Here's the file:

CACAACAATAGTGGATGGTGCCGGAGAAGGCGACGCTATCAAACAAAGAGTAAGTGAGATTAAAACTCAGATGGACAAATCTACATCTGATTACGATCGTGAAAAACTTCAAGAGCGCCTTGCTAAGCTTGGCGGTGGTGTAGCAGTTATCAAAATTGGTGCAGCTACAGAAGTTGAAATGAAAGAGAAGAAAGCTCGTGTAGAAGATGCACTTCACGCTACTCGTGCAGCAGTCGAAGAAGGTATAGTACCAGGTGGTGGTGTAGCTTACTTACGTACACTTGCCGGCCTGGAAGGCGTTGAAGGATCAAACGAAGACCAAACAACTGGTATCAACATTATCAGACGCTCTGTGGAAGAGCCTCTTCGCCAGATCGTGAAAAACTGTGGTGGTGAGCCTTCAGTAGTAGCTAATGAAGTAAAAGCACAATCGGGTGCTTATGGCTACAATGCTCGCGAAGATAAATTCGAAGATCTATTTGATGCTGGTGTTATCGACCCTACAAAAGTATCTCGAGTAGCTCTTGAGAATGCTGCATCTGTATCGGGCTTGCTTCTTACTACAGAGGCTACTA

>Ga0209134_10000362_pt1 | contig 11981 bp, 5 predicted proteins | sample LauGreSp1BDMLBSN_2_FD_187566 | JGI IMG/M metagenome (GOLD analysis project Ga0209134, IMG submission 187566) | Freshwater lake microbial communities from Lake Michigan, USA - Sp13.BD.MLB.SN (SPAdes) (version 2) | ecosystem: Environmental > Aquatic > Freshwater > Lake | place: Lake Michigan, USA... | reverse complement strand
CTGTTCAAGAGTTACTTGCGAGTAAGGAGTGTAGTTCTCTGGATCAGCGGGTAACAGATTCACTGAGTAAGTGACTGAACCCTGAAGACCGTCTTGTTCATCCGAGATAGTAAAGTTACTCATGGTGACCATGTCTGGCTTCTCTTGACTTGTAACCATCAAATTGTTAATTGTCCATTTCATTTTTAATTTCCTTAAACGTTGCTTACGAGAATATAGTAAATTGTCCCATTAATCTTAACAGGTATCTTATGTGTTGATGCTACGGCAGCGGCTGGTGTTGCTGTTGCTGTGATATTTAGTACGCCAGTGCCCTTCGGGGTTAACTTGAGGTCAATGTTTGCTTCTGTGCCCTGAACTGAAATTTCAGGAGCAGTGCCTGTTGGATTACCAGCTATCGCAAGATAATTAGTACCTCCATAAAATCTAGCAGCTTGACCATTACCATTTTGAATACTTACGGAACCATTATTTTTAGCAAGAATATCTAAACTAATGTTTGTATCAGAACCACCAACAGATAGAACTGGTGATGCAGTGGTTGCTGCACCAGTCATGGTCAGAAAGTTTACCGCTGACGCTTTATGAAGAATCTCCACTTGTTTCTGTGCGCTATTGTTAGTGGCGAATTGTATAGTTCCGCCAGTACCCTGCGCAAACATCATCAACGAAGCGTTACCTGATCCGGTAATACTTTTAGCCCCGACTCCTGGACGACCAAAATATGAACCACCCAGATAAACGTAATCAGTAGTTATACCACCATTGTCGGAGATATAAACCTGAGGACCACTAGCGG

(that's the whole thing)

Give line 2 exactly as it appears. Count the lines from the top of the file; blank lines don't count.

>Ga0209134_10000362_pt1 | contig 11981 bp, 5 predicted proteins | sample LauGreSp1BDMLBSN_2_FD_187566 | JGI IMG/M metagenome (GOLD analysis project Ga0209134, IMG submission 187566) | Freshwater lake microbial communities from Lake Michigan, USA - Sp13.BD.MLB.SN (SPAdes) (version 2) | ecosystem: Environmental > Aquatic > Freshwater > Lake | place: Lake Michigan, USA... | reverse complement strand